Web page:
Canoeing down the Zambezi River

Richard Bransdon in the Zambezi Valley
Branson Family
Virgin Galactic
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Published on 13 July 2023

Many years ago, when Holly and Sam were kids, my family had the pleasure of travelling down the Zambezi River. Mum and dad came along – and we even managed to get Joan in a canoe! It was an extraordinarily beautiful trip, going through the Mana Pools and seeing some incredible wildlife.

Elephant in the Zambezi Valley
Branson Family

I was recently invited by Tim Evans, a lifelong friend who used to be the Queen’s doctor, to repeat the trip. He has always been passionate about protecting wildlife and spent a lot of time in Zimbabwe when he was younger.

It was delightful joining Tim and his son Wilf, my sister Vanessa, my daughter-in-law Isabella ,and a wonderful group of conservationists to camp and canoe down the magnificent river. We had to watch out for enormous crocodiles, buffalo, and hippos that could accidently tip over our canoes. Thankfully, we had brilliant guides.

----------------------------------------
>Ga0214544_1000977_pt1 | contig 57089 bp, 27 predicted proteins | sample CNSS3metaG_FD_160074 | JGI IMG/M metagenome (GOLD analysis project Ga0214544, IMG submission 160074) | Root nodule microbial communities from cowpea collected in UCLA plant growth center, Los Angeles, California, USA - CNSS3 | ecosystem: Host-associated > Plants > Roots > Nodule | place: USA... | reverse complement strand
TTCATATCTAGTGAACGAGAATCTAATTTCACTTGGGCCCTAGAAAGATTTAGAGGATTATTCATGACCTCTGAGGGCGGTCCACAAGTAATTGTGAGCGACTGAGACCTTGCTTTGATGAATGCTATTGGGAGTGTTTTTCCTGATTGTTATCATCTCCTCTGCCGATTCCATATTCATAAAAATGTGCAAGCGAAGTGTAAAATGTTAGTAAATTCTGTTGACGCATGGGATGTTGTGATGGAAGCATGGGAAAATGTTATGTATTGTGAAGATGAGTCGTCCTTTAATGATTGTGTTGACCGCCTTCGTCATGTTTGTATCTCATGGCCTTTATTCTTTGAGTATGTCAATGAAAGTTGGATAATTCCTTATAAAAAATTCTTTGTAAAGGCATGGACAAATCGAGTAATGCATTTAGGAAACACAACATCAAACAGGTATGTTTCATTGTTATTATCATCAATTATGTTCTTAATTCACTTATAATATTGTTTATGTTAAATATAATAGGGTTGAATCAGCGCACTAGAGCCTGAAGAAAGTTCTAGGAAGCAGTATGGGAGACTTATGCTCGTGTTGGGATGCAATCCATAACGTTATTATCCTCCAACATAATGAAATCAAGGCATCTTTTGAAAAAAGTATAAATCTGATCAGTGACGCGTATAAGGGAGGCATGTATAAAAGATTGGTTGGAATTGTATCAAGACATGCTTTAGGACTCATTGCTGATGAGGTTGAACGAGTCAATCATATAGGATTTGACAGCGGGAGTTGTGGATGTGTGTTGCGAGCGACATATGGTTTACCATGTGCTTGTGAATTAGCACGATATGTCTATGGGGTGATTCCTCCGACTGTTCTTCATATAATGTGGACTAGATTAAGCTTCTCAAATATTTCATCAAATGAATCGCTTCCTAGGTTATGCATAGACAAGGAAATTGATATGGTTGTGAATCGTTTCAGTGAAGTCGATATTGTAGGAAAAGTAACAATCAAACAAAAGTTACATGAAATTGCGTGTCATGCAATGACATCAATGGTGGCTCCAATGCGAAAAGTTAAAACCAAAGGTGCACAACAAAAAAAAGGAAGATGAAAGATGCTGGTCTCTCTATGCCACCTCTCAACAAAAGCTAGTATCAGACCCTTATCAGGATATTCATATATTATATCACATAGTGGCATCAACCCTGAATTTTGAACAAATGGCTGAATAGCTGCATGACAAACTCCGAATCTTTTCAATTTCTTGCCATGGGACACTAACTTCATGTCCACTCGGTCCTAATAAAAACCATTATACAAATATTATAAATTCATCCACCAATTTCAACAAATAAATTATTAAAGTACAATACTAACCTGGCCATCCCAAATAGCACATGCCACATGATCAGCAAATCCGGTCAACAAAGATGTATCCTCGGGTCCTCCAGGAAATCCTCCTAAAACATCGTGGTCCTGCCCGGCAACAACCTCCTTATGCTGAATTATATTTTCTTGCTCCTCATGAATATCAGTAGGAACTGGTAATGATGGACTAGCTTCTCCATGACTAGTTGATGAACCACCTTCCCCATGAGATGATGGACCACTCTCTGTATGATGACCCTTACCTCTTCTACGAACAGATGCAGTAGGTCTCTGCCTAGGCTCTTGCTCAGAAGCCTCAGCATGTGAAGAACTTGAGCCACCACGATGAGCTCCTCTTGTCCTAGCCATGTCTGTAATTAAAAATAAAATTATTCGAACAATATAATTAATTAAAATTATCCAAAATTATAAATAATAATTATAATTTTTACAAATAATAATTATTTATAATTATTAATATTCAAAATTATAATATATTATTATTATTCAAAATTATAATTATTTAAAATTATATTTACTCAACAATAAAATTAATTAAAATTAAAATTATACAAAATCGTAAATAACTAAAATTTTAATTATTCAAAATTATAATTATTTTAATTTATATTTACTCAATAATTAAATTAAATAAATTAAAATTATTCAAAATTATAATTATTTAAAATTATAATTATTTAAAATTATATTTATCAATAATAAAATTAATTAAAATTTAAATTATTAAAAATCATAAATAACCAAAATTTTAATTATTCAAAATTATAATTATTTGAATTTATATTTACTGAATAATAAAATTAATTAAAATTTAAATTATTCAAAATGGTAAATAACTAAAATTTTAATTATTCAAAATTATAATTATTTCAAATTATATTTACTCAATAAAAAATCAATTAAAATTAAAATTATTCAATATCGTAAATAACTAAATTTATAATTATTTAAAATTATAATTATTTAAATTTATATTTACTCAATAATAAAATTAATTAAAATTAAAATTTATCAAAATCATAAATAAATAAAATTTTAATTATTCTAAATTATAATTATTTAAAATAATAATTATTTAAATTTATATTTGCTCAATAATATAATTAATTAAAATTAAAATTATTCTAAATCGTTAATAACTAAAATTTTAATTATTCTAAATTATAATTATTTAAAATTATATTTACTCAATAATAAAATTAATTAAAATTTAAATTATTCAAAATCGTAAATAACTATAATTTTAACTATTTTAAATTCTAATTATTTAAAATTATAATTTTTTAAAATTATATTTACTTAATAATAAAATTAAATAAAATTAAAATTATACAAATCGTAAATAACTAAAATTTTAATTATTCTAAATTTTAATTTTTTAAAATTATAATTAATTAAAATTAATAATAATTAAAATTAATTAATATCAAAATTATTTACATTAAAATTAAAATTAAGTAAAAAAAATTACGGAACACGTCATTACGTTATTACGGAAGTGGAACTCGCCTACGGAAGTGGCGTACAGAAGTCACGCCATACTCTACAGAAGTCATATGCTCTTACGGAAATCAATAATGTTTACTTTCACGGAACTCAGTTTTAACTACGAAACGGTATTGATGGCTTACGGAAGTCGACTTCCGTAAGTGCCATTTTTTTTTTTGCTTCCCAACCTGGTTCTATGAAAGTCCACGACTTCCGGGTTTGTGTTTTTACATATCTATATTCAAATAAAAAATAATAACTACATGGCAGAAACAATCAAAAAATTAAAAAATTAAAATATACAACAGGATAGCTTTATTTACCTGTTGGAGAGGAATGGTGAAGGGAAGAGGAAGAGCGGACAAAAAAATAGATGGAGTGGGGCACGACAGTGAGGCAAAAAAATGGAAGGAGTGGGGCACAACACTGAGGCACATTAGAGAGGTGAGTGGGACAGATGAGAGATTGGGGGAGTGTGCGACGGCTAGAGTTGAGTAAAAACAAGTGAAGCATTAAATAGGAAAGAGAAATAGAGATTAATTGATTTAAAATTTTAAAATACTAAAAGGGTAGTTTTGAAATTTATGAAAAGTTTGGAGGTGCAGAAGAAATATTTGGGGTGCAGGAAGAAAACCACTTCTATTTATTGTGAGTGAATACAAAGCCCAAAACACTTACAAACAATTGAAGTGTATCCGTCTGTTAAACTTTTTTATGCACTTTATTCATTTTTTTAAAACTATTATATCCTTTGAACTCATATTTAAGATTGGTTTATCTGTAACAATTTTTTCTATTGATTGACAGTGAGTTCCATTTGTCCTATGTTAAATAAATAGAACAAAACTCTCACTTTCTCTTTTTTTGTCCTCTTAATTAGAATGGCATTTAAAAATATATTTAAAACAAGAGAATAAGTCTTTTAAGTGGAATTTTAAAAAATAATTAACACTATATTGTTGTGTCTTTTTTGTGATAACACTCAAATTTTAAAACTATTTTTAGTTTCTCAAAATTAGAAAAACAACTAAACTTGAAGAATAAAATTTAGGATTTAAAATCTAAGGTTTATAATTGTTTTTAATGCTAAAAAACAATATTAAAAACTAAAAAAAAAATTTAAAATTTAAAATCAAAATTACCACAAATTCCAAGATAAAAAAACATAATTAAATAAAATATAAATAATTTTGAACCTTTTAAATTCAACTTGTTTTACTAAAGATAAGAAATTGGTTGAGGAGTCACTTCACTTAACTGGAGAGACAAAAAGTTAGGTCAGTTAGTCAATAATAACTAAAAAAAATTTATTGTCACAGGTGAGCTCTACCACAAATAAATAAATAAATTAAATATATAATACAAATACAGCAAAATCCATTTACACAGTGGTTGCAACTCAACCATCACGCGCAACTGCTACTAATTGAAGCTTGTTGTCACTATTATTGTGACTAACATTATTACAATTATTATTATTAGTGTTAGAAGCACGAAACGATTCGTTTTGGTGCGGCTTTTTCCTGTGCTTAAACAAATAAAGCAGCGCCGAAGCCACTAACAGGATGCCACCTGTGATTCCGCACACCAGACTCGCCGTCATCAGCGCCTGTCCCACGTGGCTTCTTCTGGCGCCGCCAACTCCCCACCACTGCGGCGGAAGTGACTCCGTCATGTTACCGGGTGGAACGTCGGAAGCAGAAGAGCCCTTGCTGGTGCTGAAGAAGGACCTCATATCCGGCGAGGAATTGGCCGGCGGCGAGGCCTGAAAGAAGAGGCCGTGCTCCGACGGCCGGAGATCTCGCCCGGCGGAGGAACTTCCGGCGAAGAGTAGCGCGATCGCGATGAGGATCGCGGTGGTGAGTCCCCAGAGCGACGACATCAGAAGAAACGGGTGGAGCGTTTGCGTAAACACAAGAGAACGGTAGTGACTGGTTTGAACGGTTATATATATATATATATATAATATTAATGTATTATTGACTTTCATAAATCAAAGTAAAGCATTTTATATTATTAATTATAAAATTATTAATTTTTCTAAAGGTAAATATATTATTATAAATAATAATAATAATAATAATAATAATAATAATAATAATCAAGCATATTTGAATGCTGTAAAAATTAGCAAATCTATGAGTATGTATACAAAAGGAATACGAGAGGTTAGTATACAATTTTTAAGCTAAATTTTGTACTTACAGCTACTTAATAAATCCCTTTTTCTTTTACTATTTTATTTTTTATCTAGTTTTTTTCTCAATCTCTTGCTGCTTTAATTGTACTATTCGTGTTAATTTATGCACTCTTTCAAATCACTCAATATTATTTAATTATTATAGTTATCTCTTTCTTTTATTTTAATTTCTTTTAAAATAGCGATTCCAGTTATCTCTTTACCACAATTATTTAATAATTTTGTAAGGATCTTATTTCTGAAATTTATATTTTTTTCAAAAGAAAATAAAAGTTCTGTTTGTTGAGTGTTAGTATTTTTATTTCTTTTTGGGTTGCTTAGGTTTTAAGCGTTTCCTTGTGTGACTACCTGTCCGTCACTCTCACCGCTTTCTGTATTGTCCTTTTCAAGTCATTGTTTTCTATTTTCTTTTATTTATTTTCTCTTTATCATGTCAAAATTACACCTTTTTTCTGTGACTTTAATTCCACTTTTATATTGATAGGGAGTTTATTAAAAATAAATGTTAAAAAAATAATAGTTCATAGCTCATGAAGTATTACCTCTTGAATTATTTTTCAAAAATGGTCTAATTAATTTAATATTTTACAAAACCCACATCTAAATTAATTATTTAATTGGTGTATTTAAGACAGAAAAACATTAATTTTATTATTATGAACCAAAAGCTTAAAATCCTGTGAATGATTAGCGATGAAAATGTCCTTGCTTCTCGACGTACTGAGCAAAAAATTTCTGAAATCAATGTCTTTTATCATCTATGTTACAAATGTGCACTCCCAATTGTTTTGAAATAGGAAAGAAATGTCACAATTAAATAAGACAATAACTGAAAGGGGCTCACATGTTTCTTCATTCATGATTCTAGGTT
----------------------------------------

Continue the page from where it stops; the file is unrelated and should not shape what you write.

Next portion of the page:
The wildlife in the area is spectacular, from lions to leopards and elephants. We were fortunate to see many of the gentle giants on the trip, and see the sterling work the Zambezi Elephant Fund is doing to protect them.

We also visited Wilderness Destinations Ruckomechi Camp, which is part-owned by The Rise Fund, a group commited to social and environmentally-positive investments that I’m proud to be a founder of. It was a glorious few days, surrounded by magnificent baobab trees, and great to see The Rise Fund’s work in action.

At night, it was great fun sharing stories in the wilderness. We reminisced about camping in Zimbabwe with my parents, particularly about a dream Dad told me about when we last visited.

“I had a dream last night,” he said, with a twinkle in his eye.

“Did it involve a woman?” I asked.

“Yes,” he replied.

“Did you misbehave?” I asked.

“No,” he said. “But she misbehaved outrageously!”

Richard Branson canoeing down the Zambezi Valley
Branson Family

Thanks to Tim, John and Nicci Stephens, James Egremont-Lee and everyone who helped organise the trip, and to the Zambezi Elephant Fund for their important conservation work.